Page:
"I'm quick but being funny on purpose, take after take, for me it was new territory," Washington admitted. "It's not easy there's a pressure to be funny."
3. There Was No Flirting On Set With Paula Patton
"I didn't, like to talk between takes, or get distracted you know," said the beautiful Paula Patton who played Washington's love interest Agent Deb in the film. "I like to stay on my game. No partying or drinking with anybody... I like to keep it real professional." Patton mentioned that her top-less appearance in the movie was her idea. "I told Baltasar it just felt unnatural to be wearing a shirt in such a romantic scene," raspy-voiced Patton chuckled. "So Denzel also took his shirt off."
When Patton — who is married to singer Robin Thicke — was asked if she would have liked to have been part of her husband's recent 'Blurred Lines' video she chuckled and replied, "No, no, not my thing."
4. This is the First Time Buddies Wahlberg and Washington Worked Together
“Well, we’ve known each other for a while. I think what surprised me was how willing Denzel was to just try anything." Mark explained, "Because we wanted to add some humor and kind of shake it up a bit and combine comedic elements with the dramatic aspect of the movie.” Wahlberg also mentioned that working with his buddy Denzel, "was a dream come true."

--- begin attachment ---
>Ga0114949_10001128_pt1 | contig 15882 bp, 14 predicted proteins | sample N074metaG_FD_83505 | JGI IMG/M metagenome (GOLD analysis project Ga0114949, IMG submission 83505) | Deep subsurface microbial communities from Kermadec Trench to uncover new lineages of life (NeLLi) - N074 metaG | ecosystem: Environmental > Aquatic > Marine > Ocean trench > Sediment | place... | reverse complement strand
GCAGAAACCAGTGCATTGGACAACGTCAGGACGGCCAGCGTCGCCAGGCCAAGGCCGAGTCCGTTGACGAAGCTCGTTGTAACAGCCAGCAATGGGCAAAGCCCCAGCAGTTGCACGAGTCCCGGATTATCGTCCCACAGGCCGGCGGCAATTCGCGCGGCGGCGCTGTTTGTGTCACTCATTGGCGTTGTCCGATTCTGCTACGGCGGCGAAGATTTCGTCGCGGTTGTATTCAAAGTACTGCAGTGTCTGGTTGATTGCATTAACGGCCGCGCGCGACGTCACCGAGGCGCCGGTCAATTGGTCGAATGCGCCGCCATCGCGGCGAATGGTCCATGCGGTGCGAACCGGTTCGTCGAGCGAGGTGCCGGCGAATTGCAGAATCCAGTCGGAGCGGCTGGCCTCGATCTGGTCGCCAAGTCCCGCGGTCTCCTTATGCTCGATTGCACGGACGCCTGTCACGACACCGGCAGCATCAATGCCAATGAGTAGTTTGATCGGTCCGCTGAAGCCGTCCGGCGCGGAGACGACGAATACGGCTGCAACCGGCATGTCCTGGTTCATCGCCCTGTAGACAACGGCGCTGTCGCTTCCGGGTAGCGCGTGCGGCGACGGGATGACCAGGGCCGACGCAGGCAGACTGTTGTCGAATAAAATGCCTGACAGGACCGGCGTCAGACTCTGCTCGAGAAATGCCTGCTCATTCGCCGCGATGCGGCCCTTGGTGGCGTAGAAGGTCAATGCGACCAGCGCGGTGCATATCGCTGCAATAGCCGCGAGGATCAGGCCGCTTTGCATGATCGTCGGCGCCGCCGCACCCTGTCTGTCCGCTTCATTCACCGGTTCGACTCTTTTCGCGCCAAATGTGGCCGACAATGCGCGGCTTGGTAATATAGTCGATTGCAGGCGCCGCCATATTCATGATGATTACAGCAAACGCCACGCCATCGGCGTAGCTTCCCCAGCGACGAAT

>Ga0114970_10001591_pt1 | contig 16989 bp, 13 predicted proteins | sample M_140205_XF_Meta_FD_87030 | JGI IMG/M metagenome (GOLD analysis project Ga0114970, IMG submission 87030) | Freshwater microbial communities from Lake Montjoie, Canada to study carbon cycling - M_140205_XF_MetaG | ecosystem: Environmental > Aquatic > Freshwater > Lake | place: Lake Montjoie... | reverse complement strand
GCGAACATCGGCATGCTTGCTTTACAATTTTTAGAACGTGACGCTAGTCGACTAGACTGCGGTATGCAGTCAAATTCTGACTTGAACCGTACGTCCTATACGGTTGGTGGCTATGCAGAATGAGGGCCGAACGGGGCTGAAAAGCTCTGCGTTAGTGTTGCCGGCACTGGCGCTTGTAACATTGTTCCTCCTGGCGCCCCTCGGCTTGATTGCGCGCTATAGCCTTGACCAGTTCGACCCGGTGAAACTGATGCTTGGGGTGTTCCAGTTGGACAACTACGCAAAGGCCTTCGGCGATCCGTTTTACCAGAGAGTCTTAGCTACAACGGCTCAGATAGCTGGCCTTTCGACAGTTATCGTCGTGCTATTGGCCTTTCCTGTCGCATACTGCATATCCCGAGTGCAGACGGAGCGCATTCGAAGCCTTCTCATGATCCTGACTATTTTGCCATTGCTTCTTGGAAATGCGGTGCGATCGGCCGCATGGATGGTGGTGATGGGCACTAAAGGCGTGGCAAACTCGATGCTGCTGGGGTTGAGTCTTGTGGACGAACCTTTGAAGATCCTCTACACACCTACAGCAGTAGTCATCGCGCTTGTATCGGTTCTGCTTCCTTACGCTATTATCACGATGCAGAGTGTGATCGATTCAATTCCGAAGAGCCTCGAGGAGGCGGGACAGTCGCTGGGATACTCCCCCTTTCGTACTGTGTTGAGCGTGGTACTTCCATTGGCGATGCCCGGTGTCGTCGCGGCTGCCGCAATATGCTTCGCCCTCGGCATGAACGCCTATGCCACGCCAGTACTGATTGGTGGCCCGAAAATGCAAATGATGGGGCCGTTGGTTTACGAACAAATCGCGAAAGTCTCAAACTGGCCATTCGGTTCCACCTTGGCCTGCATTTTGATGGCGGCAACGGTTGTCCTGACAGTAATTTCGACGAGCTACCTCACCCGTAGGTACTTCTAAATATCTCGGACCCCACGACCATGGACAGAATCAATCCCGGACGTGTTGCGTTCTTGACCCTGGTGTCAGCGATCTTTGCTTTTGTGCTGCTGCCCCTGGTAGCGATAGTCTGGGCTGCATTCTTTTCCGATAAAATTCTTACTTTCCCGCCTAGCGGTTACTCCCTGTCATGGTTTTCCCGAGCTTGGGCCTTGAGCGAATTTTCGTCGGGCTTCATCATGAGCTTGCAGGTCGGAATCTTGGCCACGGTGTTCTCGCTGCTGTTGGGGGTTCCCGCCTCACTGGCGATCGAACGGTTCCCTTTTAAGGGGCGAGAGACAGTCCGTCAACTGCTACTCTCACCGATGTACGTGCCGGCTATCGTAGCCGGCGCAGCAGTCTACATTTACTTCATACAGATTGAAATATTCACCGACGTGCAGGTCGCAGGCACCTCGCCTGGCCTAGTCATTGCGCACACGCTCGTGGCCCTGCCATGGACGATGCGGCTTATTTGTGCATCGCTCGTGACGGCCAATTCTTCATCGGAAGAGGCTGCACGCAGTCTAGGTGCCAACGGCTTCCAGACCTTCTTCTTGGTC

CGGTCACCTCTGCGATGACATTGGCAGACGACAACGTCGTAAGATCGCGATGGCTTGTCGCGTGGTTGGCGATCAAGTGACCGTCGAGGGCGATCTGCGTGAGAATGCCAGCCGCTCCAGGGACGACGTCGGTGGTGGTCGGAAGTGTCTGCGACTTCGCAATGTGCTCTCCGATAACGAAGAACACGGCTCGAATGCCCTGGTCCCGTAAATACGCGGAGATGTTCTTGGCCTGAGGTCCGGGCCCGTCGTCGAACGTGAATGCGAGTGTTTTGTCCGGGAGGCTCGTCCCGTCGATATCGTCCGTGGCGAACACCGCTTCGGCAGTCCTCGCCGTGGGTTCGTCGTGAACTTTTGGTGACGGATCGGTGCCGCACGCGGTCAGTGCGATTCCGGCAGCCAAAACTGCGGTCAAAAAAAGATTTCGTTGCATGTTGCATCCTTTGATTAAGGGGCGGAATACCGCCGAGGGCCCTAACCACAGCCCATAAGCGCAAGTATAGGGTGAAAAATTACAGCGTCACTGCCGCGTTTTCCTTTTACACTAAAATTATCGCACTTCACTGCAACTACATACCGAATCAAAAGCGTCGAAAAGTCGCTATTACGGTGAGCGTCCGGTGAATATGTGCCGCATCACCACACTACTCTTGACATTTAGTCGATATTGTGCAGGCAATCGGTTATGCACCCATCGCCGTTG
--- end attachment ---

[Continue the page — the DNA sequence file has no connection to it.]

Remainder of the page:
5. The Writer Wanted to Create 3-Dimensional Characters
"I didn't her to be a b*tch," screenwriter Blake Masters frankly said referring to Paula Patton's character in the film. "That would be so boring, such a boring character...fu*ck it. I didn't want a femme fatal, " Masters felt this way about all of the characters in the script. In fact, the writer stressed that he aimed to create "three dimensional" human beings even for the movie's villains. "I did it also for the bad guys," Masters explain "I wanted real honest emotional logic...and show how f*cked up the whole situation was."
6.2 Guns is Really a Movie About 'Two Guys'
Sure, 2 Guns is an action move jam-packed with explosions, chase sequences and guns. Lots of them. But Wahlberg was very clear about what the movie is really about and opened up about why Washington was the perfect person to pick up the role as his co-star.
Mark: I was attached to the movie first, and it was always about who is the other guy [Denzel's role]. It’s about the two guys... no matter what they’re doing. You look at ‘Butch Cassidy and the Sundance Kid,’ they’re running from something that you never really saw. But with these guys, it’s like … usually they’ll take the comedy guy, the really out there comedy guy and then the very straight guy and put them together. We didn’t want to do that. I felt like you had to have two really formidable opponents and to earn that camaraderie, to earn that trust in one another. And that was really the movie.